Thought leadership, change stories & expert perspectives.
We've been helping the world's most iconic brands and high-potential startups change since 2017. These stories will help describe our work.
Please note that due to the sensitivity of our work, we're usually restricted in what we can talk about.
The 5-altitudes model
It is a regrettable fact that most large organisations experience turf wars between different teams. This is especially true for new, or rapidly growing, departments.
There are many reasons for this issue: structural, cultural, behavioural. But based on our experience of working with some of the world’s biggest brands, one of the most common reasons is how brands connect strategy and operations.
Principles as a decision-making tool
Good strategy is about making the right decisions at the right time. Sometimes that means being really explicit up front and narrowing the option space to drive towards a very specific future. Other times, it’s about leaving large parts of the option space open and enabling agility in the pursuit of a clear goal.
At Veriteer, we have a tendency towards the latter approach. Only set the critical elements of strategy in stone and leave as much wriggle room as possible for enroute innovation. As a result, principles feature heavily in our strategies.
Principles for a good product taxonomy
There are many ways to define the concept known as ‘product’. One of the simplest (and therefore one of our favourites), is that a product is an offering that delivers user value, or facilitates the delivery of value. This definition clearly establishes product as far more than just technology and positions a product as something that can act to deliver an outcome.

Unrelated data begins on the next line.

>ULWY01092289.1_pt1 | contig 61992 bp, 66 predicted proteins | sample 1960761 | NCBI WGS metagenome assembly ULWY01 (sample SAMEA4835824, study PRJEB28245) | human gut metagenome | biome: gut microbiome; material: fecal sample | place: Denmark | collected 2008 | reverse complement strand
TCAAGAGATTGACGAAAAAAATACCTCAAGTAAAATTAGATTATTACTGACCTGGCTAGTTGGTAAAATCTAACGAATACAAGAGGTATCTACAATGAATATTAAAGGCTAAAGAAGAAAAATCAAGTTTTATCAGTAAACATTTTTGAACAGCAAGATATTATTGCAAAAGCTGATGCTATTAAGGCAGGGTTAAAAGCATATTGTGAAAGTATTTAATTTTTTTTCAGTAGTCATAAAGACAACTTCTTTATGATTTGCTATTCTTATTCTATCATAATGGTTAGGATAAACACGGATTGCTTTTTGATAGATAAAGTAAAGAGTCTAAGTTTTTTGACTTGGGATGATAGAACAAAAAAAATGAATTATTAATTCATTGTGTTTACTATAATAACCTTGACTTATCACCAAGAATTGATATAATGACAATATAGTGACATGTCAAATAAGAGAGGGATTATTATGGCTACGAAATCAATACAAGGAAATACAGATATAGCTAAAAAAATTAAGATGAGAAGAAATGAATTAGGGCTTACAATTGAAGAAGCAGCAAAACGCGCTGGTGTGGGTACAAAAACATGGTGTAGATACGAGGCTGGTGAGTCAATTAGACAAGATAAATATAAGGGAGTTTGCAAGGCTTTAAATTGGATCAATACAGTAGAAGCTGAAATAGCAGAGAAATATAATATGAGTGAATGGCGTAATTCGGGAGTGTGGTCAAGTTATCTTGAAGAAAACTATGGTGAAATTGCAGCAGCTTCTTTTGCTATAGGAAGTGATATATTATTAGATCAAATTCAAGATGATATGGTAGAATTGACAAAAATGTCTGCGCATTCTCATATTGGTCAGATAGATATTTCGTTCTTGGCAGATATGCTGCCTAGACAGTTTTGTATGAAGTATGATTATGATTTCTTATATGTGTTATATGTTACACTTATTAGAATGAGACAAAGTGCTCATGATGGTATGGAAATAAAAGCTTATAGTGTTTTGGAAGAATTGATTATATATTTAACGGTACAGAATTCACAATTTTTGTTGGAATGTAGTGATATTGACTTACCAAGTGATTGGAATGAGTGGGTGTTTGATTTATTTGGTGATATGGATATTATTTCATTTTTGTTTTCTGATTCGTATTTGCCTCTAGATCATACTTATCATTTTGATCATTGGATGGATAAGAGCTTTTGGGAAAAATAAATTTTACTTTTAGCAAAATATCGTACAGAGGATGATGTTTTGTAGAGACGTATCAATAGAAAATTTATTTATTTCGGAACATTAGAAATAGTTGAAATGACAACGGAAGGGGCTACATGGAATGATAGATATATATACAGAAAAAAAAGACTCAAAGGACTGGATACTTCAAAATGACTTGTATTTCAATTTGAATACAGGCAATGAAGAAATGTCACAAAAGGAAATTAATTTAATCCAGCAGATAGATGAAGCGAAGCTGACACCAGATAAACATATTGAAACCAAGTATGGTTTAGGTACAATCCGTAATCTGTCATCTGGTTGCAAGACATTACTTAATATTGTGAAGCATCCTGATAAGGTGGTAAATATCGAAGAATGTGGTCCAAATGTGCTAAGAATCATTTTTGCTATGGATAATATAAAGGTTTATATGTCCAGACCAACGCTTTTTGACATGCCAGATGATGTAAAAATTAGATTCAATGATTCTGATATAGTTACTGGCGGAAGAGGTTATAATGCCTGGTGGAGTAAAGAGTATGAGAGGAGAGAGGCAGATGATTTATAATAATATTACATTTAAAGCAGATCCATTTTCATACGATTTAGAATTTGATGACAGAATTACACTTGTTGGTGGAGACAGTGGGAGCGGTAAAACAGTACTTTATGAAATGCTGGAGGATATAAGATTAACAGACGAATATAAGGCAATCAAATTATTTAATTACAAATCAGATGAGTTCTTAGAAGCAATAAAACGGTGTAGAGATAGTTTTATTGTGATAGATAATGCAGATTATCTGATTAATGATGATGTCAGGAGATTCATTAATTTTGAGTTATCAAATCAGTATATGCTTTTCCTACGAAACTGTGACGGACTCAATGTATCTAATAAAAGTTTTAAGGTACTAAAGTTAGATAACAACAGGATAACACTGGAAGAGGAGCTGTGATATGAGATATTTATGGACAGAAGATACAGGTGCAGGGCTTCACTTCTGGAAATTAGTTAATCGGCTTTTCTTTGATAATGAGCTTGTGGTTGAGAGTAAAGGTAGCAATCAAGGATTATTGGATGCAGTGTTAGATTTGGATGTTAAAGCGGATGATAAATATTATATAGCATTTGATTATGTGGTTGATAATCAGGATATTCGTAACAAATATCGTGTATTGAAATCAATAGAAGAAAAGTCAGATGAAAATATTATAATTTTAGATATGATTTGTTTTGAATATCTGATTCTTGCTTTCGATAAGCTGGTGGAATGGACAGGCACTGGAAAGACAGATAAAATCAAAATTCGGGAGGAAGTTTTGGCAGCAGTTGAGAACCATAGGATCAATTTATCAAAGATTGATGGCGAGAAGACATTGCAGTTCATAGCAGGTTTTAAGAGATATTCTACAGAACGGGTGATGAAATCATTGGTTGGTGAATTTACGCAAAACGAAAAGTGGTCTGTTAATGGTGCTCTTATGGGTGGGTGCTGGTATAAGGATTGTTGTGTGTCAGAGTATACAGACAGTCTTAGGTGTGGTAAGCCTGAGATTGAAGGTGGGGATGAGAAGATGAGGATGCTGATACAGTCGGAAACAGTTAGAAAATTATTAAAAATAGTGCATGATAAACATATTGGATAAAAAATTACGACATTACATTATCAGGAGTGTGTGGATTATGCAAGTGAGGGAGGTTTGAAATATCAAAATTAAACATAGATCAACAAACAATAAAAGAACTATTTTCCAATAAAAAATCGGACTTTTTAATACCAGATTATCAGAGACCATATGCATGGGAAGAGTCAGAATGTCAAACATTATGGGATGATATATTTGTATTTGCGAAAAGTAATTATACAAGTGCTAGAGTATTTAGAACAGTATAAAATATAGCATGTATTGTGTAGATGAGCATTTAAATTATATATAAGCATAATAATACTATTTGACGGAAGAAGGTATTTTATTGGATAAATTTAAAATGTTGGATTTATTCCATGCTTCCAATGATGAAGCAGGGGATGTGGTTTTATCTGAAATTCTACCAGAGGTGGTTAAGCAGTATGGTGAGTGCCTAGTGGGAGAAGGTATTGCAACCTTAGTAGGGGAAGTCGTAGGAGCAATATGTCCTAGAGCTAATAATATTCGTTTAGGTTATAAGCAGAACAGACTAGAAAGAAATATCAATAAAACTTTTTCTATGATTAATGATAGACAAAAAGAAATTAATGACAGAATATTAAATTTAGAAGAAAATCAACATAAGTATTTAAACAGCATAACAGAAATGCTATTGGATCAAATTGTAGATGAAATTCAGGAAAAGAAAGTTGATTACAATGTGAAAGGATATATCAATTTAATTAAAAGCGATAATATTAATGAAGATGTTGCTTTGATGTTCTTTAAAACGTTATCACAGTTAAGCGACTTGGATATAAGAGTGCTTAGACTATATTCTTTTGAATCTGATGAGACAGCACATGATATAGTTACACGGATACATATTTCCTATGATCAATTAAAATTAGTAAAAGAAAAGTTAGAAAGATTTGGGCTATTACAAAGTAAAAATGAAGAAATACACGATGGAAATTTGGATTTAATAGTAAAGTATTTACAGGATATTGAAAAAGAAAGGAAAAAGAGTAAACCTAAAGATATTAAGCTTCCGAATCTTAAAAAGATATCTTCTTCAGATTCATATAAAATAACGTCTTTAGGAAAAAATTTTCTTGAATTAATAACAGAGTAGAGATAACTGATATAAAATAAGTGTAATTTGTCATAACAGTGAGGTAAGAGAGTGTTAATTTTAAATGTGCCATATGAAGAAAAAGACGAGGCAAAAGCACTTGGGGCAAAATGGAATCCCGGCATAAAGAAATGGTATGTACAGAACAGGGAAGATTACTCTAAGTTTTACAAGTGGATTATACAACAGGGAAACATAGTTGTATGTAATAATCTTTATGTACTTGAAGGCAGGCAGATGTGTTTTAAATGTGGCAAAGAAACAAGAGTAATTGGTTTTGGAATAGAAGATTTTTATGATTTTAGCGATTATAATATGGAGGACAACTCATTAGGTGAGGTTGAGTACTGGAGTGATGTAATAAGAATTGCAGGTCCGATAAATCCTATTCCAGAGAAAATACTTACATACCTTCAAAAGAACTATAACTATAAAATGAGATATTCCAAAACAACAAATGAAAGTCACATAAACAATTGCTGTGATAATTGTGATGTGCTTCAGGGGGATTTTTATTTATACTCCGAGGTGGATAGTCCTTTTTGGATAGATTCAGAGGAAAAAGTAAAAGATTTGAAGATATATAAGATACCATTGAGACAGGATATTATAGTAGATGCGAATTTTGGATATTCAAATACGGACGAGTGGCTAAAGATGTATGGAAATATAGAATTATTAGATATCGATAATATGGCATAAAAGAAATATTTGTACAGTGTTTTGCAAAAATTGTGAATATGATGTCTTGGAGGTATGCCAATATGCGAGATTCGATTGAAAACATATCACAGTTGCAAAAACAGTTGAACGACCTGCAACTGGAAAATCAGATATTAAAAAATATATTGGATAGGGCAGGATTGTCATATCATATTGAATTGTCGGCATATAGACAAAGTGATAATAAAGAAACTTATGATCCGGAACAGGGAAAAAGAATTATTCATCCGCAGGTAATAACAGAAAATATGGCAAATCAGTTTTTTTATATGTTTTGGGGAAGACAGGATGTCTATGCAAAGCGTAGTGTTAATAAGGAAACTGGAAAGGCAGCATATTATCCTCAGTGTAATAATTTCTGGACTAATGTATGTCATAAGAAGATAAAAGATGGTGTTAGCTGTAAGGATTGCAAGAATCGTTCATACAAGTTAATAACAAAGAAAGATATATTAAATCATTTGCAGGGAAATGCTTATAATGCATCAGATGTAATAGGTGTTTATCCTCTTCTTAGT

However, like most definitions of product, it’s a little bit fuzzy.
An important part of any digital transformation is the change from traditional IT and business departments into multi-disciplinary product teams. This change unlocks improved speed-to-market and better customer and commercial outcomes.
However…this is not an easy change for big organisations to make.
How companies win customer hearts
We’ve discovered who a customer actually is and how organisations can become more customer-centric. But have you ever wondered how individuals transform into customers? Join us for a journey into the realm of psychology to uncover the process.
The evolution of Veriteer: from CX consultancy to change agency
In case you missed it, Veriteer is now a change agency. As a title, it’s simple, straightforward, and sums up what we do. Change is our new currency, and it is about much more than just changing the customer experience. We help our partner brands to go beyond ‘dealing with change as it happens’, to instead drive intentional changes in their business to deliver future success.
So far so simple, but this change in our identity didn’t just happen overnight. To help everyone understand our evolution from CX consultancy to change agency, we wanted to share the genesis of the change and how have we changed our practices in order to evolve.